January 28, 2002 Vol. VI, No. 9

Northridge Journalism Department chair Cynthia Rawitch and Coe Wilkins of the Los Angeles Press Club (top) unveil the Fallen Journalists Memorial at its new home in Manzanita Hall. At bottom, KCET news anchor Jess Marlow (right) emcees the rededication of the memorial.

Fallen Journalists Memorial Finds New Home on Campus

News Executives Attend Rededication Ceremony in Manzanita Hall, Home to Northridge Journalism Program

A bronze and wood memorial dedicated to California journalists who lost their lives while on the job has found a new, permanent home at Cal State Northridge.

The Los Angeles Press Club's Fallen Journalists Memorial was formally rededicated in a place of honor in Manzanita Hall, the home of the university's nationally recognized Journalism Department, during a special ceremony in late November.

During the ceremony, an 18th name was added to the memorial, that of Los Angeles Daily News reporter James Bertken. The Cal State Northridge alumnus was swept overboard while covering a sports fishing story off the central California coast in 1995.

The ceremony was attended by an array of California journalists and news executives, along with friends and family of the fallen journalists, students and faculty.

"We are proud to have been chosen as the memorial's permanent home, sharing the tradition of outstanding California journalism with future generations of students," said Journalism Department chair Cynthia Rawitch.

Rawitch, also a member of the Fallen Journalists Memorial Committee, said the group is planning to add a 19th name to the memorial later this spring. That will be Ken Inouye, a foreign correspondent killed in a 1950 plane crash in Korea while returning from Japan to cover the Korean conflict.

The Los Angeles Press Club created the memorial in 1979, a year after three California journalists were killed in an ambush in Jonestown, Guyana. At that time, the Press Club's Board of Directors decided it should include the names of all Californians killed while on assignment.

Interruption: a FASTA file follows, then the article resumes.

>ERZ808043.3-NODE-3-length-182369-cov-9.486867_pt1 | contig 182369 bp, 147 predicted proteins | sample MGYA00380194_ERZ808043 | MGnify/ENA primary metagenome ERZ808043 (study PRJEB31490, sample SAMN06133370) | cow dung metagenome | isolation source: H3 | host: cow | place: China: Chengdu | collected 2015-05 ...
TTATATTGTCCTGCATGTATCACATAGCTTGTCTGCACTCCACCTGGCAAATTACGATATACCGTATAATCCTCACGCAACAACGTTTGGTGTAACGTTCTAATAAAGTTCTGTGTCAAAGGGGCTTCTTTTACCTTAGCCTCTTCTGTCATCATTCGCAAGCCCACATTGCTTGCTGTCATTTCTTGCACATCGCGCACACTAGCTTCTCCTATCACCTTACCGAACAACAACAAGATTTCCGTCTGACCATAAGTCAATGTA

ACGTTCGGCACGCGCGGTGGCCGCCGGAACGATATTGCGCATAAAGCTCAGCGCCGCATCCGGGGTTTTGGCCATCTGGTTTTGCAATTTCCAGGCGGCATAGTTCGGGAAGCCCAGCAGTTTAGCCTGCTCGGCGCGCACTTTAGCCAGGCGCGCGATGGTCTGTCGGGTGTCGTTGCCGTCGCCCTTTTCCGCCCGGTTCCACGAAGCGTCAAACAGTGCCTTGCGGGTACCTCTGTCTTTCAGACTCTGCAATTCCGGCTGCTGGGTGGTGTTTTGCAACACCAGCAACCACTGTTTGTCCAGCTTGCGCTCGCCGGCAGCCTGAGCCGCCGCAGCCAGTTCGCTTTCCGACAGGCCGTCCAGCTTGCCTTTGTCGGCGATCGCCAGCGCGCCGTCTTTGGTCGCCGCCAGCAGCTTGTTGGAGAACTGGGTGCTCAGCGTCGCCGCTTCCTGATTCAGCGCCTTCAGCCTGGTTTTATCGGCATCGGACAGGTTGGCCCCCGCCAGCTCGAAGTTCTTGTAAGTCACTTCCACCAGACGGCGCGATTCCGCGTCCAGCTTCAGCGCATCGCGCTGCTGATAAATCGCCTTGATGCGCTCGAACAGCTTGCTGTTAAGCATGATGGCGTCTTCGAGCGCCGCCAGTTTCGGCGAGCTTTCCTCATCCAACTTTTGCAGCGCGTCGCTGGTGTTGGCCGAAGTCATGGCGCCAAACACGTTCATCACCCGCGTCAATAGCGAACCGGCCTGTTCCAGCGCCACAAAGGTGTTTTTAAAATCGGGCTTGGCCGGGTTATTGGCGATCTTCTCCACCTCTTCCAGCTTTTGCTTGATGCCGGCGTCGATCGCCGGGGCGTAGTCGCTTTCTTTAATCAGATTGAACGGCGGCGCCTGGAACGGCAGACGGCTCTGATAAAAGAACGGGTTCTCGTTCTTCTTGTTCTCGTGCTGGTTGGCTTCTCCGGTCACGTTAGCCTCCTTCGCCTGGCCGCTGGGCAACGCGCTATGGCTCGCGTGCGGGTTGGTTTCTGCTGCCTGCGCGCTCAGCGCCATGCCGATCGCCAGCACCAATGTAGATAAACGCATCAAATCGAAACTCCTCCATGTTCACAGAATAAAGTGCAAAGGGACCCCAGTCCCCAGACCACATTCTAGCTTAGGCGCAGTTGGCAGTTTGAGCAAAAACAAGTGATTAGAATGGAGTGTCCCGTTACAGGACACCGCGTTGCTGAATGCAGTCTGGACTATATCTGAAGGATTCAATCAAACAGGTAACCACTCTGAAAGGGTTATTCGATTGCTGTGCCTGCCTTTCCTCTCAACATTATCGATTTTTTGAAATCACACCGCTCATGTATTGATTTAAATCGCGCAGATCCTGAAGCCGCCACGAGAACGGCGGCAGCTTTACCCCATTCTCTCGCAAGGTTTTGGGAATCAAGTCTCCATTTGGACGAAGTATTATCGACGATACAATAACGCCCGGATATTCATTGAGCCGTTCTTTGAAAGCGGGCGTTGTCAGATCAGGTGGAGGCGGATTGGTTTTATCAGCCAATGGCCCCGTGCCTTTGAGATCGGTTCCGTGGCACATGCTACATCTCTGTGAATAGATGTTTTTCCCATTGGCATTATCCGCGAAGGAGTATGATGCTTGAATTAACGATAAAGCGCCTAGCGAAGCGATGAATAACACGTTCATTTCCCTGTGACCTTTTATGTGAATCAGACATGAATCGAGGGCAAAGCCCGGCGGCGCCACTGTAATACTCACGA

The Press Club enlisted the aid of the Associated Press, United Press International and the California Newspaper Publishers Association in identifying journalists to be included on the memorial, the only one of its kind in California.

Founded in 1946, the Los Angeles Press Club is a service organization devoted to improving the spirit of journalism and journalists, while strengthening the integrity and improving the reputation of the industry.

The memorial was displayed in the Press Club's building on Vermont Avenue until the building was sold in the late 1980s. The memorial then was installed in 1989 in Los Angeles City Hall, where it hung until the 1994 earthquake. The memorial then was put into a closet while City Hall was retrofitted, and had remained there until recently.

The journalists listed on the memorial, in addition to Bertken, include:

The journalists listed on the memorial worked for newspapers, magazines, radio stations and television. They covered war and rebellion, civil disturbances, traffic and sports.

Former KNBC Channel 4 anchor Jess Marlow, who now hosts KCET's "Life and Times" news program, served as master of ceremonies for the rededication. He also was master of ceremonies when the memorial was originally installed in 1979.

More than 450 students from a variety of backgrounds are enrolled in the journalism program at Northridge. It offers training in several fields, including newspapers, radio and television broadcasting, photography and magazines. .

@csun | January 28, 2002 issue
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